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How Are Business Assets Divided In Divorce?

Table Of Contents

    Is a business considered marital property?

    In England, Wales, and Northern Ireland, business interests will generally be considered by the court as matrimonial assets, and their value will therefore need to be added to the matrimonial pot.

    This is irrespective of which spouse founded or ran the business.

    But in Scotland, business interests are only counted as matrimonial assets if they were acquired post-marriage.

    As such, if one party already had set up a successful business before getting married, they will normally keep those assets after divorce.

    However, if the value of the business increased during the marriage, this increase in value may be taken into account and added to the matrimonial pot.

    What can happen to a business in a divorce?

    If you are reading this article you may be asking ‘what happens to my business in a divorce’.

    Well, it generally depends on several factors including whether the business only belongs to one individual spouse, for example they founded and managed it alone. In which case the courts will normally try to ensure that party retains their business in full.

    Should this be the case then instead of having to share the business interests with their ex, they will have to give up alternative assets (eg their portion of the marital home) as a substitute for the value of the business assets.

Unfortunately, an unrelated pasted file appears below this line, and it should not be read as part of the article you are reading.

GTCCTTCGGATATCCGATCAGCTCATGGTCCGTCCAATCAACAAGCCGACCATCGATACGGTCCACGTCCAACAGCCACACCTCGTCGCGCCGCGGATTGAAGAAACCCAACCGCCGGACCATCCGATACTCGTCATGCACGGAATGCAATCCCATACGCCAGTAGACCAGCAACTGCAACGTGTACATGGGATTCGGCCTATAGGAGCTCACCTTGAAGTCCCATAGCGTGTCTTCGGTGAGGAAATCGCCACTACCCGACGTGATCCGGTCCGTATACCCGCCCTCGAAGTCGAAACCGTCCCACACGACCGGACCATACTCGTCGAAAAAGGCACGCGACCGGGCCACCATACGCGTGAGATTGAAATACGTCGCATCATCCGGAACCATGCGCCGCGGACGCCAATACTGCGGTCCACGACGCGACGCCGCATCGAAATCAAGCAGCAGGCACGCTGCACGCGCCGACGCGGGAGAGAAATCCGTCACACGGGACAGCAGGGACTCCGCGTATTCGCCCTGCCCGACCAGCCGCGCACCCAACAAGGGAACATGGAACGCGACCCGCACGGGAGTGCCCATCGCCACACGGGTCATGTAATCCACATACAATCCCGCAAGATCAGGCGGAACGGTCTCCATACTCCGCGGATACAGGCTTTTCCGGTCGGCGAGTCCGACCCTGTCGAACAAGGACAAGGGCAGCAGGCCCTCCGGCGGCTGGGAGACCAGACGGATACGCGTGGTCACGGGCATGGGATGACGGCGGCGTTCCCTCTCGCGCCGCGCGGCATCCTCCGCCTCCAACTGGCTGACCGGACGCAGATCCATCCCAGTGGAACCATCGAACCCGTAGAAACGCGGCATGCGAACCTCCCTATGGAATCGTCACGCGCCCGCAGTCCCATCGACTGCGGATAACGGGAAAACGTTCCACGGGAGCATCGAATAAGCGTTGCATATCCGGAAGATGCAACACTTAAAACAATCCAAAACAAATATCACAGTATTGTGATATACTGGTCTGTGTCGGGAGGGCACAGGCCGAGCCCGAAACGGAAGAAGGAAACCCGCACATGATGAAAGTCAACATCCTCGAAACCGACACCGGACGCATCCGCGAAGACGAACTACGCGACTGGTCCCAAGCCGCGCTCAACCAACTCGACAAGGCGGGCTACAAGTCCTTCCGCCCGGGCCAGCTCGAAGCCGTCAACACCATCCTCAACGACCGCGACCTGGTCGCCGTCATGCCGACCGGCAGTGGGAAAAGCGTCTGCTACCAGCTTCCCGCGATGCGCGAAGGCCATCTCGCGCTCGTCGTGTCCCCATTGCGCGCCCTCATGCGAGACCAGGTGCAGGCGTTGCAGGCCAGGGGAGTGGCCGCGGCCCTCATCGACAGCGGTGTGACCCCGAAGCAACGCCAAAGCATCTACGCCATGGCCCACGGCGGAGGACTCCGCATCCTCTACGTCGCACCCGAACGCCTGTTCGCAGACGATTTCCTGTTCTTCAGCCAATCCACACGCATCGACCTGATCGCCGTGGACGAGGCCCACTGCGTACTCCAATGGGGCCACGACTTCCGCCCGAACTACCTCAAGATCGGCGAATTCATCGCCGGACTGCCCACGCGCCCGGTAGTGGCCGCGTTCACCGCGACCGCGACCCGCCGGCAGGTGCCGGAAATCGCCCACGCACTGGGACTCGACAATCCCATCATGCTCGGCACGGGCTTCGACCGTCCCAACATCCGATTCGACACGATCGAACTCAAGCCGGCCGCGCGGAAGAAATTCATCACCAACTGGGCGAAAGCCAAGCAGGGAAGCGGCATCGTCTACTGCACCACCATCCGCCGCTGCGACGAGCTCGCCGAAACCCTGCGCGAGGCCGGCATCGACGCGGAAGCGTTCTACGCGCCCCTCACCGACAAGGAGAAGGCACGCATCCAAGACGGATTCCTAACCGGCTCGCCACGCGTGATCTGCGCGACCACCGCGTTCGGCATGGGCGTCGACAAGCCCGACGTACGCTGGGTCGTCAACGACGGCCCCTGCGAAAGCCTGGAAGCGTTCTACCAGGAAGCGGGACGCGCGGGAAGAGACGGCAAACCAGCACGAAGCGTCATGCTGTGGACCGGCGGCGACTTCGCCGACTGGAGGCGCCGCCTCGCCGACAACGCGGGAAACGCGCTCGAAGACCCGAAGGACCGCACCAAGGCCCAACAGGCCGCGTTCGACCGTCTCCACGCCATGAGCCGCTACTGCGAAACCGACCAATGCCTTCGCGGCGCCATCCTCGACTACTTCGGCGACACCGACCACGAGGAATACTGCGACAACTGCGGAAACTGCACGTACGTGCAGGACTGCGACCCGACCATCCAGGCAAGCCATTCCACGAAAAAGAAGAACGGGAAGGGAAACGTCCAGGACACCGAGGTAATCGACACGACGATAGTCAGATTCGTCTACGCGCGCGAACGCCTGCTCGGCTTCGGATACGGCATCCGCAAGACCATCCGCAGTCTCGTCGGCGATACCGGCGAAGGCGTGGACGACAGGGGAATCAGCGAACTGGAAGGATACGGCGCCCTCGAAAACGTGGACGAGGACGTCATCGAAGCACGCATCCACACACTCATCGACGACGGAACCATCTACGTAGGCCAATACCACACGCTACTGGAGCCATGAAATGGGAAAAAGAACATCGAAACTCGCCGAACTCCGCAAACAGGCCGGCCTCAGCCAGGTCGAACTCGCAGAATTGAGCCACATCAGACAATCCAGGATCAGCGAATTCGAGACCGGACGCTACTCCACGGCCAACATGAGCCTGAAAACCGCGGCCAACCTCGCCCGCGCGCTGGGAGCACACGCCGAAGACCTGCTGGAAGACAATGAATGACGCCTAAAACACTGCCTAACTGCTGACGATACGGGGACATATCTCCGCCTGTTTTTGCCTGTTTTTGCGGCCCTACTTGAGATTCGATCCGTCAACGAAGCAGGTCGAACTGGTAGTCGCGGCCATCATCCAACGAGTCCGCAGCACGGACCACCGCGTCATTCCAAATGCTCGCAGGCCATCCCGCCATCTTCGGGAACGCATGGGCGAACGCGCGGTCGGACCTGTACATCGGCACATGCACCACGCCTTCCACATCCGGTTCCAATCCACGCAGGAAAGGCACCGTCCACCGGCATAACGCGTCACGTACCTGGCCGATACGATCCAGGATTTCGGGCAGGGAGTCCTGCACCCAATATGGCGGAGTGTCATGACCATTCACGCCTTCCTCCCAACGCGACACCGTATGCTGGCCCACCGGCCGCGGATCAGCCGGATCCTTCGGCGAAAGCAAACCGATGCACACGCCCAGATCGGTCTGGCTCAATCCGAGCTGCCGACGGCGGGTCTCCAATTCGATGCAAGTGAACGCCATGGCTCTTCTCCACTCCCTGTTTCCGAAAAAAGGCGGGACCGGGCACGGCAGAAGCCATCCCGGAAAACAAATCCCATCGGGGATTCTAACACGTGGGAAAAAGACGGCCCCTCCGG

However, if there are insufficient alternative assets, it may be necessary to transfer a certain number of shares (in the case of a limited company) to the other spouse.

    It is unlikely that the court will order a business to be sold, although it does have the power to do so.

    Can my wife take half of my limited company?

    In the case of family businesses (eg where both spouses are company directors and own an equal number of shares), the situation can be more tricky.

    If the couple split up amicably, they might be able to carry on as business partners.

    Alternatively, one party could retain their shares but become a ‘sleeping director’ and allow their ex to manage the business.

    Otherwise, one spouse can sell their shares to a new director, or their ex can buy them out.

    The same principles apply to partnerships.

    If no solution can be reached, the divorcing parties will either need to sell their business or go to court and ask the judge to make a decision.

    Regardless of how you decide to divide the existing business assets, you will need the assistance of a solicitor to draw up a consent order for you.

    This legally binding order sets out to the court how you intend to divide up the business assets as part of your overall divorce settlement.

    Applying to the court to end your financial commitments will prevent both parties from making any future financial claims, even years in the future.

    For more details: Is a Limited Company Protected From Divorce?

    Can you sell a business before divorce?

    Yes, it is legally possible to sell a business before a divorce in the UK. However, there are significant legal and ethical considerations to be aware of.